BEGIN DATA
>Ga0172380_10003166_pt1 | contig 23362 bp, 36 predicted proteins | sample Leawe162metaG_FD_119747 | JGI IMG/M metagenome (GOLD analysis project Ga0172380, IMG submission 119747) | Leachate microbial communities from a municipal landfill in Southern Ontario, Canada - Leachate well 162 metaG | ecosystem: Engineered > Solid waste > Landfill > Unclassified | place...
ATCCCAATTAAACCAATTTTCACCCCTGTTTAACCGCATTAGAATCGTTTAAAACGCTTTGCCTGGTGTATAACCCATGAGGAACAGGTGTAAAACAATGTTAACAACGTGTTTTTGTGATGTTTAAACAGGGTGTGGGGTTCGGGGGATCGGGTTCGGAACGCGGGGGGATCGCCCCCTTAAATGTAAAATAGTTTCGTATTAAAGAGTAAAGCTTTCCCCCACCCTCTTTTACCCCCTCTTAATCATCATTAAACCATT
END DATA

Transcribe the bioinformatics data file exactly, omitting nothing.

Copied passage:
>Ga0172380_10003166_pt1 | contig 23362 bp, 36 predicted proteins | sample Leawe162metaG_FD_119747 | JGI IMG/M metagenome (GOLD analysis project Ga0172380, IMG submission 119747) | Leachate microbial communities from a municipal landfill in Southern Ontario, Canada - Leachate well 162 metaG | ecosystem: Engineered > Solid waste > Landfill > Unclassified | place...
ATCCCAATTAAACCAATTTTCACCCCTGTTTAACCGCATTAGAATCGTTTAAAACGCTTTGCCTGGTGTATAACCCATGAGGAACAGGTGTAAAACAATGTTAACAACGTGTTTTTGTGATGTTTAAACAGGGTGTGGGGTTCGGGGGATCGGGTTCGGAACGCGGGGGGATCGCCCCCTTAAATGTAAAATAGTTTCGTATTAAAGAGTAAAGCTTTCCCCCACCCTCTTTTACCCCCTCTTAATCATCATTAAACCATT